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Public Statements

Election Year Legislation

Floor Speech

Location: Washington, DC

Mr. McCONNELL. Mr. President, it is not exactly a State secret that Senate Democrats have turned the floor into an extension of the Obama campaign over the past few months, and that what happens here these days has a lot more to do with what some political consultant out in Chicago thinks is good for the President's reelection than what the American people think would be good for the country as a whole.

Separation of powers notwithstanding, the Democrats' top message man recently admitted Senate Democrats and the White House are ``attached at the hip,'' meaning, of course, the Senate has ceased to be a place where problems are resolved and has become instead a place where Democrats produce campaign material.

Today's vote on student loan rates is a perfect example of this cynical election year strategy in action. Rather than working with Republicans to help young people in this country weather the effects of the Obama economy, Democrats have sought to distract them from it. Never mind the fact that Democratic leaders supported the bill that will cause interest rates on certain college loans to spike on July 1. Never mind the fact that President Obama was so concerned about this issue when this legislation passed he didn't even show up for the vote. Never mind the fact that Democrats have known this problem was coming for literally years but deliberately waited until 2 months before their temporary fix was due to expire to do anything about it.

Never mind any of that. What matters now for Democrats is they find a way to drive a wedge between Republicans and a constituency they are looking to court ahead of the November elections. That is what today's vote is all about for them.

For Republicans, well, we don't think young people should have to suffer any more than they already are as a result of this President's failure to turn the economy around. We just disagree we should pay for a fix by diverting $6 billion from Medicare and raising taxes on the very businesses we are counting on to hire these young people.

But as I said, solving the problem isn't what this is about for Senate Democrats and the White House they are coordinating with. Finding a solution to this problem actually isn't difficult at all. What is difficult is getting Democrats to agree to it in an election year. For them, it is about putting the other party on the spot.

Look, Republicans have a solution to this problem. We have asked for a vote on it. Even Senator Harkin, who opposes our approach, thinks we should at least get that vote. But following the President's lead, Senate Democratic leaders have decided to put the finger of blame instead on us instead of solving the problem--which, of course, is completely ridiculous.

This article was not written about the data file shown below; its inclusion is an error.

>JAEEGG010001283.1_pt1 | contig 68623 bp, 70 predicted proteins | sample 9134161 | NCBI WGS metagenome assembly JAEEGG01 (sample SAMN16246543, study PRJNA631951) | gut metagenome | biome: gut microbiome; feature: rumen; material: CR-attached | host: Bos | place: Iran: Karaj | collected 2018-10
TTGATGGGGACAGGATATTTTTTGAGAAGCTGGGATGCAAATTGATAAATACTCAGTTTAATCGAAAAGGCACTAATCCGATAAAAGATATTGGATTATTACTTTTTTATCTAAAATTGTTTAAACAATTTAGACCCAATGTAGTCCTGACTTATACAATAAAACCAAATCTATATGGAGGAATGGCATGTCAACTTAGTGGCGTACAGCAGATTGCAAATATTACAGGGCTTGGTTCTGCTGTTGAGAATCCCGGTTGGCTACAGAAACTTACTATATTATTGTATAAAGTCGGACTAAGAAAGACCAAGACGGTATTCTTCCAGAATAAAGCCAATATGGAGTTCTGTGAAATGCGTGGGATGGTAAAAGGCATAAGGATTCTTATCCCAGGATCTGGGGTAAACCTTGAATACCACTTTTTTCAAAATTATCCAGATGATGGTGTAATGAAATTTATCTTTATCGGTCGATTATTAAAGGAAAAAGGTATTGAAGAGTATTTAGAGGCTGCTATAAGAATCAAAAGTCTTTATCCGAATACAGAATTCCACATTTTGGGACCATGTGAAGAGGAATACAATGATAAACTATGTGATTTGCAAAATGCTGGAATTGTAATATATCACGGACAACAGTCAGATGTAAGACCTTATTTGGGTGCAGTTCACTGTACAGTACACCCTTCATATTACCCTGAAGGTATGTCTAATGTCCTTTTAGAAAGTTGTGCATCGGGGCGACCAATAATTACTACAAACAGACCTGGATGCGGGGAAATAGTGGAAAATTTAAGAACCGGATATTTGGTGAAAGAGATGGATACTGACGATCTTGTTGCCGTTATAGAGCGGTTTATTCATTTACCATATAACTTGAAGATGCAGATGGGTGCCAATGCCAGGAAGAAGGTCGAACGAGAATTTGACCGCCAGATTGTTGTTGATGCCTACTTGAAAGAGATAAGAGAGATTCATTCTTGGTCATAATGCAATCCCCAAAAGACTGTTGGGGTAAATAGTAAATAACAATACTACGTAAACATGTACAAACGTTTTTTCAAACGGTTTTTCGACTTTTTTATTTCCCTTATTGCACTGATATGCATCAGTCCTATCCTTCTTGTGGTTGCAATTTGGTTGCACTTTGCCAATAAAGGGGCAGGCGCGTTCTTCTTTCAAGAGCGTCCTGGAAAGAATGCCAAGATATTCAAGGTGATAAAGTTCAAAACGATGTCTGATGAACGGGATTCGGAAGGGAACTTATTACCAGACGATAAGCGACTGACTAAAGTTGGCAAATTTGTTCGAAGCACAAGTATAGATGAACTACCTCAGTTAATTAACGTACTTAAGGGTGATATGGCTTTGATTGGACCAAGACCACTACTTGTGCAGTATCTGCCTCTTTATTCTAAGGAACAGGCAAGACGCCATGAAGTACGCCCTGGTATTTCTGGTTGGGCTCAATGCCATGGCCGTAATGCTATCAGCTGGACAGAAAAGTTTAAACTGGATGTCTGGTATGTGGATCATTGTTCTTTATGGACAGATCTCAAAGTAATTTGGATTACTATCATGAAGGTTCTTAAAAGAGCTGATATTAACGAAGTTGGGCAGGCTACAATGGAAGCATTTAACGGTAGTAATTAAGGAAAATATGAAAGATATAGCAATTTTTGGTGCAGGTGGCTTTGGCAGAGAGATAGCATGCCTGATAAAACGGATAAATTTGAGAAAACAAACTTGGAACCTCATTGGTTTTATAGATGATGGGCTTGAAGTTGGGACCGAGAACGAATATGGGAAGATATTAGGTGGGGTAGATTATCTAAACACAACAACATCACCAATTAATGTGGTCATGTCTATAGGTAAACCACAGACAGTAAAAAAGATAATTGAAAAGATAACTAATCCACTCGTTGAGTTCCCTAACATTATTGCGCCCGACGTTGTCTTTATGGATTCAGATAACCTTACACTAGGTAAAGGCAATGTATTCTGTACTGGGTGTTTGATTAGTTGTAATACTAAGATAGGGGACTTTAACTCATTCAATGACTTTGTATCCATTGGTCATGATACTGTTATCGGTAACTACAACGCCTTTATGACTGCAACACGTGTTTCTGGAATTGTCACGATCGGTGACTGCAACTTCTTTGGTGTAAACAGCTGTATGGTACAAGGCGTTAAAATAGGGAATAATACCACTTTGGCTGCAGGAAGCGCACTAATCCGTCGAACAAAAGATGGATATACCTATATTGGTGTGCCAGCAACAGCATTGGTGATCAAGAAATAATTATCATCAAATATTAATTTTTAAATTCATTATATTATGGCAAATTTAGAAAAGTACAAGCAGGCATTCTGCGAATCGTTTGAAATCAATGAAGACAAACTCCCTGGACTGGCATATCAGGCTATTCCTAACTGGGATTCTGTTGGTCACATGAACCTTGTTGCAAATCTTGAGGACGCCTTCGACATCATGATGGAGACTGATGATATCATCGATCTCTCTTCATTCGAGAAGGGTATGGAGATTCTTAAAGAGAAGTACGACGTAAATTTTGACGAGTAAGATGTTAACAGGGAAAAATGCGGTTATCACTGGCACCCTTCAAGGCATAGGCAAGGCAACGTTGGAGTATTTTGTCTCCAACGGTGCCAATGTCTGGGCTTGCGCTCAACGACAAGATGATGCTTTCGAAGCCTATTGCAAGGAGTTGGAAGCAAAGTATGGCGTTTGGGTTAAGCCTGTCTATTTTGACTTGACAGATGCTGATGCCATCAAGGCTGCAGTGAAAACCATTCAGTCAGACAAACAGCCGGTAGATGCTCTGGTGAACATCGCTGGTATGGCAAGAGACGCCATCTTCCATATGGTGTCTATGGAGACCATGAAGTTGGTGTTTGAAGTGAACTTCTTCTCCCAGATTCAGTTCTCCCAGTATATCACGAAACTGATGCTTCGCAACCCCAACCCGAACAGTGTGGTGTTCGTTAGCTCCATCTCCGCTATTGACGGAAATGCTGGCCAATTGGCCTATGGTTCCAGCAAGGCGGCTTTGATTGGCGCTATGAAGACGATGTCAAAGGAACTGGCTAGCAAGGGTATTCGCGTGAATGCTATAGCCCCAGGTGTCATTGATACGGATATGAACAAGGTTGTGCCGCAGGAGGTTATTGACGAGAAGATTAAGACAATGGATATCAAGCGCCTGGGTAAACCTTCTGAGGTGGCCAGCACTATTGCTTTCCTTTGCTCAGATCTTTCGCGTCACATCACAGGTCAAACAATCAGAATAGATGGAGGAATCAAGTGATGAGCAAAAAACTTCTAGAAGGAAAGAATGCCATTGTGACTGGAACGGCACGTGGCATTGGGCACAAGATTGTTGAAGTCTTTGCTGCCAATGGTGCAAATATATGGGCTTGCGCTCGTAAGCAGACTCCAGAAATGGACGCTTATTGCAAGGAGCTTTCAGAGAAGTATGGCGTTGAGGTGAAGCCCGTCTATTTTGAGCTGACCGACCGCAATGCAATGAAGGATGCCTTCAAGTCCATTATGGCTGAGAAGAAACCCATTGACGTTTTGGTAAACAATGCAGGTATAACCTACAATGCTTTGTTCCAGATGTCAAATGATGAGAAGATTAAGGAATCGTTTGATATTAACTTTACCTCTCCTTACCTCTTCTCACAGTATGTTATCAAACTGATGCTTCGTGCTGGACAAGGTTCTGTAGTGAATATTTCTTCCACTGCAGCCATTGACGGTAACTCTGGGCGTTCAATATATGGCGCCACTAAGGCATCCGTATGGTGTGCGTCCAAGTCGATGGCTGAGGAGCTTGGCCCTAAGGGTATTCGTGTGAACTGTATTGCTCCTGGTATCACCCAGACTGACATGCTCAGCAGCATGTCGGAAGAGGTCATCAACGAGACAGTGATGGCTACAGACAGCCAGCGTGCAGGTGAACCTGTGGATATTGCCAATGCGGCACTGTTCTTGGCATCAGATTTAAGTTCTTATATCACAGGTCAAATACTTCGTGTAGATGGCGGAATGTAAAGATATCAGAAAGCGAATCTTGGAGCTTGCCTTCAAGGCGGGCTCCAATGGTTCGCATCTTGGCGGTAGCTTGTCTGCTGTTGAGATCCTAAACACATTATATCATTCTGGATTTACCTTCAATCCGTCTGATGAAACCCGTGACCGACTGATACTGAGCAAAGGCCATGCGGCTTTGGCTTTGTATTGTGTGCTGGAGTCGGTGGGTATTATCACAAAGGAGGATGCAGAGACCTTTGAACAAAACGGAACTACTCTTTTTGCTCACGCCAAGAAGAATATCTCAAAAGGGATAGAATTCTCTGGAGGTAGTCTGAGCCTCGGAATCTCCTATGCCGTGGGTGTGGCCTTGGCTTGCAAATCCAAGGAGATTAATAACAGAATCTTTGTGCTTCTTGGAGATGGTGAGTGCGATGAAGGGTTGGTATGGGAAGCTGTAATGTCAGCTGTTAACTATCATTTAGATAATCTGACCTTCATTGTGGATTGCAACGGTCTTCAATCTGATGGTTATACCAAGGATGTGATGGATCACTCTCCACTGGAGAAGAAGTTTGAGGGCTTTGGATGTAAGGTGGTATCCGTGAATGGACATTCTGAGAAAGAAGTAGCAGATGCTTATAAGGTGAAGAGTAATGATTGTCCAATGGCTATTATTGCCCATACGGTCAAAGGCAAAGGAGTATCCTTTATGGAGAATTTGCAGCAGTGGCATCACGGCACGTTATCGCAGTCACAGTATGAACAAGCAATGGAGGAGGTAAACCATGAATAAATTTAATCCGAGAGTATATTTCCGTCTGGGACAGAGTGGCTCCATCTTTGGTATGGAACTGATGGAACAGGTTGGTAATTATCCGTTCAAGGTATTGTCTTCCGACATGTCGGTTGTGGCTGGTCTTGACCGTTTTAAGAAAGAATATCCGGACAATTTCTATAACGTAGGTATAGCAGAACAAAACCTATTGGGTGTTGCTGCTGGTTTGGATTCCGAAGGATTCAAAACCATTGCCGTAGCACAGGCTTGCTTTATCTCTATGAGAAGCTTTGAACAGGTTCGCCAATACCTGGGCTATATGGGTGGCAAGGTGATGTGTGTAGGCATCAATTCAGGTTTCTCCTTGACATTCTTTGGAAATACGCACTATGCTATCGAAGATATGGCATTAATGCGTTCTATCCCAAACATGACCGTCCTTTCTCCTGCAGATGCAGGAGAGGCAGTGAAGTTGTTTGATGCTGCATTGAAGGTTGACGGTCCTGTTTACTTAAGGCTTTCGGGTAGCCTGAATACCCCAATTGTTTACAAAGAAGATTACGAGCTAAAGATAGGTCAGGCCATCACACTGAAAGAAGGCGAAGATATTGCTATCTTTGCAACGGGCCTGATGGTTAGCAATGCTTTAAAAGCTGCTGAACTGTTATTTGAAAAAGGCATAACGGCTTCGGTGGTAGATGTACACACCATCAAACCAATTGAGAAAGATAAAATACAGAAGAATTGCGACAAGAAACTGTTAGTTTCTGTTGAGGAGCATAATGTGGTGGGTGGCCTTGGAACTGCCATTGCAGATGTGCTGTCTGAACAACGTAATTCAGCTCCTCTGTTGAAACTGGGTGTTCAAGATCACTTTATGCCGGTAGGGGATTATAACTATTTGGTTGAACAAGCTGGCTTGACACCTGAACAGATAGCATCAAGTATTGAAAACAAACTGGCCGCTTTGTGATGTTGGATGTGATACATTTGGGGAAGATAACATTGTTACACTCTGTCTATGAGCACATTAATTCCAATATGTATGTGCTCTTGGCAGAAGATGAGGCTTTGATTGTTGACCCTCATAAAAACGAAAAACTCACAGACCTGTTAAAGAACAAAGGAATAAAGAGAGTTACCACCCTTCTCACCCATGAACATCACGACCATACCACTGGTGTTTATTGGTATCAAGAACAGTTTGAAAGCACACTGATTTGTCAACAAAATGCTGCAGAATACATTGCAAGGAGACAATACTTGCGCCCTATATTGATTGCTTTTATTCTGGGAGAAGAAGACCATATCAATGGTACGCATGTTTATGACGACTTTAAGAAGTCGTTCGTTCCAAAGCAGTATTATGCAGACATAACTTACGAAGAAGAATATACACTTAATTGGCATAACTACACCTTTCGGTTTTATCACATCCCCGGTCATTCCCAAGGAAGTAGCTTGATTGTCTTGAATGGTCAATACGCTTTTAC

Here we are nearly 3 1/2 years into this President's first term, and he is still blaming his predecessor. He got nearly everything he wanted for 2 years. He borrowed and spent trillions. He took over the student loan industry. He took over health care. He imposed his regulations. It is his economy now. Yet he is still blaming others.

My view is, if you are going to ask the American people to take responsibility for their actions, pay their fair share, and play by the rules, it is time the President led by example and did the same.

Three months ago, the President told the American people that it is time to apply the same rules from top to bottom. The President said: No bailouts, no handouts, and no cop-out. An America built to last, he said, insists on responsibility from everybody. Yet day after day, week after week, what do we get from Democratic leaders in the Senate and from the President himself but more cop-outs.

Here is the real issue behind today's votes. Right now, more than half of college graduates cannot find a decent job. Close to half of them are back at home living with their parents. As a Wall Street Journal article from late last year put it: The U.S. labor market may be in a malaise, but young adults are in a crisis.

The real solution, of course: progrowth policies that make it easier for U.S. businesses to hire. But in the short term, Republicans are ready to offer temporary relief, just as we did for working Americans early this year by extending the payroll tax holiday.

To pay for this fix, Republicans propose to end an ObamaCare slush fund that Democrats and the President himself have already drawn from to cover other expenses.

This is a pay-for Democrats and the President have already used.

This is perfectly reasonable. It is a solution to a problem both parties want to address. It passed the House with bipartisan support. If Democrats want to solve the problem, they should embrace it too or, at the very least, offer a bipartisan solution of their own. The White House has done neither.

The real enemy of recent college graduates is this President's economic policies. Until Democrats are willing to admit that, we will keep falling behind. And the real losers will be the young people we should be working together on a bipartisan basis to help.

Mr. President, I yield the floor.

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